Plan your blog with an editorial calendar
Last week, we looked at the thing that keeps regular bloggers blogging: a routine. The first step is to have a checklist for all the things you need to do to get a post published. Then plan time to do those things.
The second step is to avoid having to think too hard each week about WHAT you’re going to publish. Enter the editorial calendar.
Your editorial calendar is just a diary of what posts you are going to publish, and when. (Some people also call this a content calendar.) It doesn’t need to be fancy. You just need something that lets you mark which posts will go out on which dates. You also want to be able to move the posts around, as your plans change. Good options include:
- A wall planner* . Use little stickies for your posts so you can move them around.
- Printable worksheets - with boxes for each day of the month. Make your own or see the Buffer post below for options.
- Trello* . I have lists for each step of the publishing process, and I add a card for each post. Once I've set publication dates for each card, I can use the Calendar view to see my posts on a timeline.
- Asana would also work well, if that’s what you like to use. Or any tool that lets you view tasks as a calendar.
If you find you need something a bit more sophisticated later on, many bloggers swear by CoSchedule. And this post from the folks at Buffer has lots of ideas for online and printable content calendars.
Get out your stockpile of ideas
To get started, you need your chosen calendar, and a bunch of ideas to plan in. If you’ve been following this series from the start, you’ll know we covered generating a heap of ideas for your blog a few weeks back.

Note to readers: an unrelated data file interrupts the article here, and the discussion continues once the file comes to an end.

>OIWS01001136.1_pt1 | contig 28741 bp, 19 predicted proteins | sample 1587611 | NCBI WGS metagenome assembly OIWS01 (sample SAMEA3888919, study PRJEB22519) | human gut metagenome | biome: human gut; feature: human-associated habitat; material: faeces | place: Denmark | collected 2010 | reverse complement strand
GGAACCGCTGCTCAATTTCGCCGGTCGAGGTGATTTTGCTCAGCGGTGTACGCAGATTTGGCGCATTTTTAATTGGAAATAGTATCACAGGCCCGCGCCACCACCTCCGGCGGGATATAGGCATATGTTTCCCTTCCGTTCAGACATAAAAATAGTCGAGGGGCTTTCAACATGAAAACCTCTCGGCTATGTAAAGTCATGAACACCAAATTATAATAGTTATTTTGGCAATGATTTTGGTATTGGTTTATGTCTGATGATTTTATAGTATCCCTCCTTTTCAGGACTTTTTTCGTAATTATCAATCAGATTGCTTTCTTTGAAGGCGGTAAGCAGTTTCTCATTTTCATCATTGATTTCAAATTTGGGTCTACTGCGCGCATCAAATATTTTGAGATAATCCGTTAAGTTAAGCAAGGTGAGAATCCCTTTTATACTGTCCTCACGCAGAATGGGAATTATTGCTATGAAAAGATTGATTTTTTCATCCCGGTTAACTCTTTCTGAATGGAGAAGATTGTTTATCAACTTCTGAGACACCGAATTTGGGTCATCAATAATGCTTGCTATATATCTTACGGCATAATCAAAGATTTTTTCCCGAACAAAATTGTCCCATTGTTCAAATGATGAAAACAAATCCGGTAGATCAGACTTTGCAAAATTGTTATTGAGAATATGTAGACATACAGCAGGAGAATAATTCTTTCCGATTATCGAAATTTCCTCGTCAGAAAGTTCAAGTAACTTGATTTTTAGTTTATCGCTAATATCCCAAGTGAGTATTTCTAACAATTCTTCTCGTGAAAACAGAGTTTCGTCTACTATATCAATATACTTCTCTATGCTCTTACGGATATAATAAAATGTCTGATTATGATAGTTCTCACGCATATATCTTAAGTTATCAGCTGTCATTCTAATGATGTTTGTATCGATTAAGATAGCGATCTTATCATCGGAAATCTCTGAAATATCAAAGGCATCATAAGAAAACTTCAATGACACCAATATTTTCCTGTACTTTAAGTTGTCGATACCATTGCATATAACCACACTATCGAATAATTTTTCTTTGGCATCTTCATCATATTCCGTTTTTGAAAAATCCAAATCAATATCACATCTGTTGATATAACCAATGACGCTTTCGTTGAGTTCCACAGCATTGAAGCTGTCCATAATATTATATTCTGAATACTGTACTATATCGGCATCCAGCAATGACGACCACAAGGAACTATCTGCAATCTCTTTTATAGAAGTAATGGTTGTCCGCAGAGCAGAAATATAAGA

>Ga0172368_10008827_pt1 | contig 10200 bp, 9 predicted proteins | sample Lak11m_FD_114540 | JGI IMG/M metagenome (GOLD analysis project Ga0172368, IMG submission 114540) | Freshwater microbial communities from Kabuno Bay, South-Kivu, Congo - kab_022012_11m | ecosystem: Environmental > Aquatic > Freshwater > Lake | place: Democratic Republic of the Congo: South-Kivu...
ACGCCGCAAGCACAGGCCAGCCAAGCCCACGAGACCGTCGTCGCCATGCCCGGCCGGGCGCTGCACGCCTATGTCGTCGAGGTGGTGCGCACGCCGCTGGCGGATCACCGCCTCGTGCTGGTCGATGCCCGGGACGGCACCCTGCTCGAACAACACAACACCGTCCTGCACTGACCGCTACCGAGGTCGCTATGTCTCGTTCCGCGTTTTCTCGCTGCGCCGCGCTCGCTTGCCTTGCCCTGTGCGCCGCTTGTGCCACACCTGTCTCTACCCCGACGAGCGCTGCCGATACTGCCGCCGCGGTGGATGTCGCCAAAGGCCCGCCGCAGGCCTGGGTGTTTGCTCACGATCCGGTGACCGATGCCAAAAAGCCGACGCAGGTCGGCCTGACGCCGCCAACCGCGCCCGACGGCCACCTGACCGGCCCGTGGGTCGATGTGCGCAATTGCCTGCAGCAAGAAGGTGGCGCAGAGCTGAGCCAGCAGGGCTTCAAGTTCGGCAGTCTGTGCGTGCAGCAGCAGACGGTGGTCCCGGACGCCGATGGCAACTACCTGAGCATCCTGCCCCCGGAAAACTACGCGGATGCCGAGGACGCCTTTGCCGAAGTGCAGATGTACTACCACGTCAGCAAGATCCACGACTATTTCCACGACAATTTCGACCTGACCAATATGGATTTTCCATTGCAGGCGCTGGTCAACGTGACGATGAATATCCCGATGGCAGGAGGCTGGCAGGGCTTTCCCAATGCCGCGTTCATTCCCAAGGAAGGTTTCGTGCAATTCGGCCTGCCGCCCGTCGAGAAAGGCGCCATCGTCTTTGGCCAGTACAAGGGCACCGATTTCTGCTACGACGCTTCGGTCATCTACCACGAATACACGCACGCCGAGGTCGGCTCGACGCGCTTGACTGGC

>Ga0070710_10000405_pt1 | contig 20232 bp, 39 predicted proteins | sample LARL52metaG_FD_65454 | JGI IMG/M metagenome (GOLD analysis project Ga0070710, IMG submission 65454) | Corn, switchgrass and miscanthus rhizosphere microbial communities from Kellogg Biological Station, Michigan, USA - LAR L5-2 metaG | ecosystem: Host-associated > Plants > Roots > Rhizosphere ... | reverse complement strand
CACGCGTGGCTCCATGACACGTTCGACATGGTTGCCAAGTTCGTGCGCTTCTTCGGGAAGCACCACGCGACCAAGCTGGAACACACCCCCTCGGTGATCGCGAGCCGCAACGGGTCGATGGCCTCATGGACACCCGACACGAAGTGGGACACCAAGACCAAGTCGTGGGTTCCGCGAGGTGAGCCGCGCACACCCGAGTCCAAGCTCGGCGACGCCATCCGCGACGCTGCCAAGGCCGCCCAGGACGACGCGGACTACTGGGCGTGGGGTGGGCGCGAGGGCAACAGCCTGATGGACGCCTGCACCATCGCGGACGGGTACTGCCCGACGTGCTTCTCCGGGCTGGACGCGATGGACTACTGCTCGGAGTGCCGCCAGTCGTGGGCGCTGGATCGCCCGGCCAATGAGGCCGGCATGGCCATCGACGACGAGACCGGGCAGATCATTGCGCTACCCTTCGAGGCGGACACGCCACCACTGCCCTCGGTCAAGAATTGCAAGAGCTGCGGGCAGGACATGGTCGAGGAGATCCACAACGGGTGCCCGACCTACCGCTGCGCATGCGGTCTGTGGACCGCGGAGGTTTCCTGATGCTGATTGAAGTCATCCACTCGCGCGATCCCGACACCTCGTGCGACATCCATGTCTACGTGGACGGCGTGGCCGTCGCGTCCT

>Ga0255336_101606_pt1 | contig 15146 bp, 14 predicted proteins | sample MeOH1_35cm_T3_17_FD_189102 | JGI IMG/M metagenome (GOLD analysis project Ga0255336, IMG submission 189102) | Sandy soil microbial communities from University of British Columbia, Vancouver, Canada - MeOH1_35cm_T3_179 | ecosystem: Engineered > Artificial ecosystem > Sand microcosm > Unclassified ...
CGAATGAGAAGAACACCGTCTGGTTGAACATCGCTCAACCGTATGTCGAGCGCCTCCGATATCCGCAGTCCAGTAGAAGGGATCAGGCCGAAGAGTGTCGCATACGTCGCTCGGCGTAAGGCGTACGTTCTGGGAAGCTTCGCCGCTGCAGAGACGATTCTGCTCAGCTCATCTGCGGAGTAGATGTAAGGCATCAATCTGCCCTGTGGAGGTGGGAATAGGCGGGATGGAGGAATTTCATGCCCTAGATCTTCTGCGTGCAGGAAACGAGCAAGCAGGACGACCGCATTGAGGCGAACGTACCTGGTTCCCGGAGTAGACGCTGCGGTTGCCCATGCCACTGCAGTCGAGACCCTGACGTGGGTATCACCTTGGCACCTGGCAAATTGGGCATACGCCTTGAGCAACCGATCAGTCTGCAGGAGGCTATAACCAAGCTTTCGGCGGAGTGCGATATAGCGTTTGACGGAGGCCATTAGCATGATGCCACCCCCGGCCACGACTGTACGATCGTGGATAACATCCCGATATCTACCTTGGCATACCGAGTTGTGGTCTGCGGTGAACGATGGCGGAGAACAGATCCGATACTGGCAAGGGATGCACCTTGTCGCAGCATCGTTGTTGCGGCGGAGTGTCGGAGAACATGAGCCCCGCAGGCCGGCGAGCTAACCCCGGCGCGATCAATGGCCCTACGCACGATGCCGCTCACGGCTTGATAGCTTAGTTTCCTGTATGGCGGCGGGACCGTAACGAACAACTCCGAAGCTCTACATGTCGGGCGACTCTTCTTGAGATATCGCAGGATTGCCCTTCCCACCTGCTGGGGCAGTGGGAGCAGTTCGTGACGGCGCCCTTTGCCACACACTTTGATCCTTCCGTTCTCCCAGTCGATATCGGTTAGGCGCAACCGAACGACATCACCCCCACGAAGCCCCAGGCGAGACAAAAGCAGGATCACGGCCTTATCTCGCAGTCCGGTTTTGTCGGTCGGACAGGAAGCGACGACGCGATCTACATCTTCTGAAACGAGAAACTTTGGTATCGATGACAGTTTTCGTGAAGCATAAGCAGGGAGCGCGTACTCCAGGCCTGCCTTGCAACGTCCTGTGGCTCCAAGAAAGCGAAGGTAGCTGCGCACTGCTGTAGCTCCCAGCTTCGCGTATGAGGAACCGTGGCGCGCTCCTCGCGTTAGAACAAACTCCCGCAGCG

Mark in events, holidays and other important dates
Many of your blog post ideas might work at any time of year, but your January sale promotion needs to go out over Christmas. And some of your posts might do better if you can tie them to an event that matters to your customers.
There may also be events you’ve planned for your business that could work well as a blog post. Or they might actually need promotion as a post, newsletter, or both. So start by marking in these important dates on your calendar:
- Events and holidays that matter to your customers. Don’t just go with general interest ones. If you’re a bike shop, what about big bike races? If you’re an art store, can you tie to major exhibitions? If you’re a beauty brand, what about Fashion Week?
- Dates in your business like sales, promotions, and new products arriving.
- Any other dates that matter to either the kind of posts you feature on the blog or how you get it written. Like your own holiday.
Add in your blog posts
Take each item in your idea stockpile and slot it into your calendar. Tackle the big dates first, like Christmas gift ideas and bank holiday promotions. Then slot the rest of the ideas around those fixed dates.
Where you have important dates but no blog post ideas, see if you can come up with an idea to fill the gap.
You may still end up with a few open slots in your publishing schedule. That’s okay. This isn’t a set in stone thing. Your calendar can and should change all the time. A bit of ‘give’ is a good thing.